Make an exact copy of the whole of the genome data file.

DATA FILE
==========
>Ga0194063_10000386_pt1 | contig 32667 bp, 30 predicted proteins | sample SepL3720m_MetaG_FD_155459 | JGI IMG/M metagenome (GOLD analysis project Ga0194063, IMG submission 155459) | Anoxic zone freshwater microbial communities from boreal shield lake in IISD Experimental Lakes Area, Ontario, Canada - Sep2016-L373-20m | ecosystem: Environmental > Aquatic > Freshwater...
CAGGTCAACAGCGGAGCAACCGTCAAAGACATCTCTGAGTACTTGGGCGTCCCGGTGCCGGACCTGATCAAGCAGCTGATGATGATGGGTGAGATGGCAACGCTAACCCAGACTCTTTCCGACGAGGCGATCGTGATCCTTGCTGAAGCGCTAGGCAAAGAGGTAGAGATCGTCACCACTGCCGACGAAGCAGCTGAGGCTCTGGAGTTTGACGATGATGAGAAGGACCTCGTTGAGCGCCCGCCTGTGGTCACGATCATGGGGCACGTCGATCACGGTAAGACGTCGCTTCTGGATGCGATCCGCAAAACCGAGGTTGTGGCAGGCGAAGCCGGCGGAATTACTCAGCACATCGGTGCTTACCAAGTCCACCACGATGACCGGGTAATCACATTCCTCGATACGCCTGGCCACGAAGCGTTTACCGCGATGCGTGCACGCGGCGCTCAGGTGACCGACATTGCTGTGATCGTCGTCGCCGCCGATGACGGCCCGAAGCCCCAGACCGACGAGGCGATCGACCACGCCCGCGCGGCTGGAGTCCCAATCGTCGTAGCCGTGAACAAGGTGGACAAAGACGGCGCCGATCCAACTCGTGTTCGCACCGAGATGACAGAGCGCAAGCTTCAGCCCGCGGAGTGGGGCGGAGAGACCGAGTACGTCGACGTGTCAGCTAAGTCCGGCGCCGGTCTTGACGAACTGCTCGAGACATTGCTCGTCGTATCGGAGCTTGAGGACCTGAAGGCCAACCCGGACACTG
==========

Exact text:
>Ga0194063_10000386_pt1 | contig 32667 bp, 30 predicted proteins | sample SepL3720m_MetaG_FD_155459 | JGI IMG/M metagenome (GOLD analysis project Ga0194063, IMG submission 155459) | Anoxic zone freshwater microbial communities from boreal shield lake in IISD Experimental Lakes Area, Ontario, Canada - Sep2016-L373-20m | ecosystem: Environmental > Aquatic > Freshwater...
CAGGTCAACAGCGGAGCAACCGTCAAAGACATCTCTGAGTACTTGGGCGTCCCGGTGCCGGACCTGATCAAGCAGCTGATGATGATGGGTGAGATGGCAACGCTAACCCAGACTCTTTCCGACGAGGCGATCGTGATCCTTGCTGAAGCGCTAGGCAAAGAGGTAGAGATCGTCACCACTGCCGACGAAGCAGCTGAGGCTCTGGAGTTTGACGATGATGAGAAGGACCTCGTTGAGCGCCCGCCTGTGGTCACGATCATGGGGCACGTCGATCACGGTAAGACGTCGCTTCTGGATGCGATCCGCAAAACCGAGGTTGTGGCAGGCGAAGCCGGCGGAATTACTCAGCACATCGGTGCTTACCAAGTCCACCACGATGACCGGGTAATCACATTCCTCGATACGCCTGGCCACGAAGCGTTTACCGCGATGCGTGCACGCGGCGCTCAGGTGACCGACATTGCTGTGATCGTCGTCGCCGCCGATGACGGCCCGAAGCCCCAGACCGACGAGGCGATCGACCACGCCCGCGCGGCTGGAGTCCCAATCGTCGTAGCCGTGAACAAGGTGGACAAAGACGGCGCCGATCCAACTCGTGTTCGCACCGAGATGACAGAGCGCAAGCTTCAGCCCGCGGAGTGGGGCGGAGAGACCGAGTACGTCGACGTGTCAGCTAAGTCCGGCGCCGGTCTTGACGAACTGCTCGAGACATTGCTCGTCGTATCGGAGCTTGAGGACCTGAAGGCCAACCCGGACACTG